- KNEE IN THE EYE: Recently a surgeon doing a routine knee operation gave colleagues and students a unique view of his work. He wore a Google Glass headset and transmitted audio and video to them. This use opens up possibilities for consultation during a surgery and for training. Maybe family members could watch too? Ohio State University.
- PLASTIC BAG ANYONE?: The Danes love to cycle but have the same problem as the rest of us: what to do with the helmet when it’s not on your head. The HelmMate is a small case that attaches behind the saddle. Park the bike and pull out the raincover from inside its case, using it to cover both helmet and seat. Zip up and use the supplied padlock to secure it. As a bonus, the cover keeps both helmet and saddle dry in a shower. Hmmm, anyone with a pocket knife could walk off with the helmet. It seems a plastic bag would do that job equally well. Gizmag.
Tech Universe: Wednesday 04 September 2013
- CORN FOR CARS: At the University of Michigan researchers are taking corn stalks and leaves then adding fungi and bacteria to create isobutanol. The isobutanol gives off 82% of the heat energy petrol provides when burned, compared to ethanol’s 67%. It also doesn’t mix easily with water. The researchers hope this biofuel could help replace petrol, especially as it uses waste plant materials rather than food crops. That’s definitely better than using edible plants. University of Michigan.
- FULL FOCUS: NASA’s Lunar Atmosphere and Dust Environment Explorer is about to head off to the Moon. One of its missions is to test an alternative to radio frequency transmissions for communication. The Lunar Laser Communication Demonstration will use two-way laser communication to carry 6 times more data while using only 75% of the power. Its main mission objective is to transmit hundreds of millions of bits of data per second from the Moon to Earth. That’s enough to send more than 100 HD TV transmissions at the same time. One possible use is to control a robotic mission to an asteroid, providing telepresence to a ground-based controller. Extra data capacity is great but surely speed of transmission is an area needing urgent attention too. NASA.
- SOCK IT TO ME: A new baby is a scary thing as you wonder if it’s doing OK in the other room or while you’re asleep. The Owlet takes care of monitoring oxygen levels and heart rate just with a sock. The system of sensors, embedded in a sock, uses pulse oximetry to check vitals and creates a graphical view of health data that reveals trends and patterns. It also monitors skin temperature, sleep quality and sleep position. Data is sent in real time to your smartphone or computer. The sock can be washed in a washing machine so there are no worries about keeping it clean. That sock could bring a lot of peace of mind to worried parents. Owlet.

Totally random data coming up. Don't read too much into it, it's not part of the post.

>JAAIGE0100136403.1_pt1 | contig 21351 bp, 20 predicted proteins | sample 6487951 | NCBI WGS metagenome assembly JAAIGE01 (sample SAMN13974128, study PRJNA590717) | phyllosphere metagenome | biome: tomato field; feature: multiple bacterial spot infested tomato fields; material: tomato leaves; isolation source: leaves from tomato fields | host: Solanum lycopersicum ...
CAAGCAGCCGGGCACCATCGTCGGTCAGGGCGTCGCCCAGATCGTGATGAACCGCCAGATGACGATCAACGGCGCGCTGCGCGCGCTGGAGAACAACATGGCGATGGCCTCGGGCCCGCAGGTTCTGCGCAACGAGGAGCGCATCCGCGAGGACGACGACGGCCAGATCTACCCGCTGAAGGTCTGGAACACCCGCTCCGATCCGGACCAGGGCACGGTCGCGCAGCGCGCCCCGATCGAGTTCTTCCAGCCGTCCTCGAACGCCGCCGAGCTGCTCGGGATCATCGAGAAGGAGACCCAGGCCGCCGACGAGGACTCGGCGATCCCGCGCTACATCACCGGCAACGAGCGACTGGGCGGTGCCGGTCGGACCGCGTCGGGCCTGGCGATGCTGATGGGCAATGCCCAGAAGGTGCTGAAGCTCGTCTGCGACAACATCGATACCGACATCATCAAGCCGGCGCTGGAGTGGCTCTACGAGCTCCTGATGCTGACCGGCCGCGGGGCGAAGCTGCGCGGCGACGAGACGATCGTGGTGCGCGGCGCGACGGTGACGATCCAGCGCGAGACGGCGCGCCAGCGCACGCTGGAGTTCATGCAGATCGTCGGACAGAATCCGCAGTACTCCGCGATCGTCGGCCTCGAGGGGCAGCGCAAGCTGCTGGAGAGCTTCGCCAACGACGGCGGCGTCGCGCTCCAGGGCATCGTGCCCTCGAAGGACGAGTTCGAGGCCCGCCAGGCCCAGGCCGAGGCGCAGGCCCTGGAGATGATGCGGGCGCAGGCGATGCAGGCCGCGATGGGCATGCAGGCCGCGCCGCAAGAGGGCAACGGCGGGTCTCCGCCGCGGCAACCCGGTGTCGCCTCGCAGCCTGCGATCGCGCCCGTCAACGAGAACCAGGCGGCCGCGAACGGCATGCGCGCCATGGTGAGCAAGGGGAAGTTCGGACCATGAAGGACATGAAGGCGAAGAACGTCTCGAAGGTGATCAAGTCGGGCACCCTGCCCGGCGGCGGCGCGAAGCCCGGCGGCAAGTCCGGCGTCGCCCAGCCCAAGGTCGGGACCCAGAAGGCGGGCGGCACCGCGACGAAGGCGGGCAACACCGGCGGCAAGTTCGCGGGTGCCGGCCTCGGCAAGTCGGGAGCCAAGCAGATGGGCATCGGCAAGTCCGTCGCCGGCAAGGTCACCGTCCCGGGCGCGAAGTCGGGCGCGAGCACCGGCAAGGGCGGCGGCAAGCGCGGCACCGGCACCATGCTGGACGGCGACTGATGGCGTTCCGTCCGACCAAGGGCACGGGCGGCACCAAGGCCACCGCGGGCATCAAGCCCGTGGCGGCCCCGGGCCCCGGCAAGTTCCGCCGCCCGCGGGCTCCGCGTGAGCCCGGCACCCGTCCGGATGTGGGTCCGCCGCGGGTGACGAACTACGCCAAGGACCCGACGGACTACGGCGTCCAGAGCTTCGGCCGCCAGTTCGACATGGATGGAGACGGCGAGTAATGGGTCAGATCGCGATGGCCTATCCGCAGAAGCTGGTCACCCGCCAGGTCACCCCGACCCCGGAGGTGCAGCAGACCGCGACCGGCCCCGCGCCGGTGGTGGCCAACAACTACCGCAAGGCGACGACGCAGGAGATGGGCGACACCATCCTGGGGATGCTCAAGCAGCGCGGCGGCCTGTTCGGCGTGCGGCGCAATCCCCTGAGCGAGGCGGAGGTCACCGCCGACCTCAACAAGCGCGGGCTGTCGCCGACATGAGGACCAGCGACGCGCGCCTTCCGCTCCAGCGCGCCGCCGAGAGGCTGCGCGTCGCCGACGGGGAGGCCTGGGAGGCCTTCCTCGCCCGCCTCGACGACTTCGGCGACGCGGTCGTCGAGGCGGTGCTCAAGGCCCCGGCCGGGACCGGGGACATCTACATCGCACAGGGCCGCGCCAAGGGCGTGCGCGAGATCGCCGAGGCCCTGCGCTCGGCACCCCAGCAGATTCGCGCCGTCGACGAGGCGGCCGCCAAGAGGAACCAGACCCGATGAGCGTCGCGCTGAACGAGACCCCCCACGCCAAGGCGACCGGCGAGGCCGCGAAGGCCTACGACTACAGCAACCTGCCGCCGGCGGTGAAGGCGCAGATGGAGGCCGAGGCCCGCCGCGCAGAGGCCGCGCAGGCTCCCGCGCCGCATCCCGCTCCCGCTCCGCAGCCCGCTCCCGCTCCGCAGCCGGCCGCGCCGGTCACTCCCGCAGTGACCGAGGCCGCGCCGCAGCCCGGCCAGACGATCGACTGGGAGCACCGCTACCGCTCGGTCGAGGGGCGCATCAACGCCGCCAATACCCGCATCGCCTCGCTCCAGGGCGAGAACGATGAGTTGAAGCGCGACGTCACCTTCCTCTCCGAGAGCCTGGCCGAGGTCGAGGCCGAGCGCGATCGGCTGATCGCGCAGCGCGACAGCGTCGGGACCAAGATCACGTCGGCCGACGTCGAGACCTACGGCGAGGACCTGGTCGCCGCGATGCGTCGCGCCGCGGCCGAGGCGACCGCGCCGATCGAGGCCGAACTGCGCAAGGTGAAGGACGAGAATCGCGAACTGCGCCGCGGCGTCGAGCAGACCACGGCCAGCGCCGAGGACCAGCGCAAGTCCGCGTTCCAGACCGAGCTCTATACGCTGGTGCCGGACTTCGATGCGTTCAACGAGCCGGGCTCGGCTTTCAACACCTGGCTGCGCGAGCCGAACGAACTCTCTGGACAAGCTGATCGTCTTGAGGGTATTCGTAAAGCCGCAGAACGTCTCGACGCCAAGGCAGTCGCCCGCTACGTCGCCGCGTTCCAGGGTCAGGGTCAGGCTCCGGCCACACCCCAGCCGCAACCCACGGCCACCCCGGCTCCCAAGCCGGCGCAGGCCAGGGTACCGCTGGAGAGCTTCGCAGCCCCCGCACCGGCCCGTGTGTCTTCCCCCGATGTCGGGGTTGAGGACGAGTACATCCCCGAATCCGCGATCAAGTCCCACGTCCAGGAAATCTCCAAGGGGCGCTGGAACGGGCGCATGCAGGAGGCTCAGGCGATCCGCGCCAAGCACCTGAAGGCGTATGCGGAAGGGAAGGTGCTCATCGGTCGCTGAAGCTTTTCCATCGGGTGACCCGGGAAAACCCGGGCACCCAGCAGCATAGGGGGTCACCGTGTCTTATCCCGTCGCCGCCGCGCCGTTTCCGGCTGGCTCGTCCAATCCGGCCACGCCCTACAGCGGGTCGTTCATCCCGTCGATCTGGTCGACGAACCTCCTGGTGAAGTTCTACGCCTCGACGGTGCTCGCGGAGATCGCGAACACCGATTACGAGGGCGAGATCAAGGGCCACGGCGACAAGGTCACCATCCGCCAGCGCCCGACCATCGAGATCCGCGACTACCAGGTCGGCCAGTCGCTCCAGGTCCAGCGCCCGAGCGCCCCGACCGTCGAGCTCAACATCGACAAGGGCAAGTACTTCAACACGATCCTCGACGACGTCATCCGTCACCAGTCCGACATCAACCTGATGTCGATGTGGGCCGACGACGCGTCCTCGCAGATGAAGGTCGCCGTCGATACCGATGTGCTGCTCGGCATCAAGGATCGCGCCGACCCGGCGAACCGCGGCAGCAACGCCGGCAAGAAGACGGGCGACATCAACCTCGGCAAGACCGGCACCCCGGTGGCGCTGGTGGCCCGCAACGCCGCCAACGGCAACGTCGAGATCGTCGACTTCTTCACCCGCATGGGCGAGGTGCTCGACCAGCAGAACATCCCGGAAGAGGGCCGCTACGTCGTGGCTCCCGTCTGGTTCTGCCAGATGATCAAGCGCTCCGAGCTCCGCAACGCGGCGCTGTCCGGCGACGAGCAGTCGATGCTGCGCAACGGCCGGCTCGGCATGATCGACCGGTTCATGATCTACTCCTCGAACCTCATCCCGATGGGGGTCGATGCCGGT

- STRIKE A BLOW TO CONCUSSIONS: In American Football and many other sports there’s a risk of concussion as stress waves from an impact reverberate around the brain tearing tissue apart. A shock absorbing polymer created at the University of California could help prevent concussion. The 2 millimetre flexible polymer, correctly added to a helmet, can reduce the force a person feels from a collision by up to 25%. The polymer could also be added inside shoes to reduce knee problems in runners. It probably has uses in other sports where the shock from a blow is a factor too, such as when a tennis racquet hits a ball. University of California.
- ROUGH SHOCKS: Drive over a bump or catch a blast of crosswind and your car loses a bit of energy. The GenShock active suspension system can capture that energy and feed it back into the car’s electrical system. Rough terrain, braking or acceleration cause motion. Active dampers respond to the type of road surface and change the pressure inside the shock absorber. Meanwhile fluid flows through a valve and gear pump on the shocks to smooth out the ride and feed the electric motor. That’s perfect for off-road drivers. Wired.
Tech Universe: Thursday 05 September 2013
- GET A WIGGLE ON: The Kwiggle is no ordinary bike: it weighs less than 8 Kg, uses a belt or chain drive, is designed to be used standing up and folds down to a compact 55x40x25 cm that will fit into a small suitcase or even the overhead locker on a plane. You could even stash it under the desk at work, rather than locking it up to a rack. There is a seat, if you need the support, though the idea is to ride it upright. Avoid the traffic and bike to the airport for your next flight. Kwiggle.
- KEEP IN SHAPE: At night on a country road you may encounter a cow or a horse, or in some countries a moose, boar or camel. Avoiding a collision is a very good idea, but you may spot the animal too late. The Night View Assist Plus from Mercedes-Benz is designed to avoid such collisions. The system identifies people but also picks out cows, moose, horses, deer, camels, and even wild boar. A thermal far-infrared camera in the grille scans for heat signatures, while a near-infrared camera on the windshield watches the road. Then a processor analyses the input and matches the data with known shapes for specific animals and humans. A display on the dash alerts the driver and the car primes the brakes. The system could also shine a spotlight on what it sees. Ah, blinding the person or animal — such a good idea. PopSci.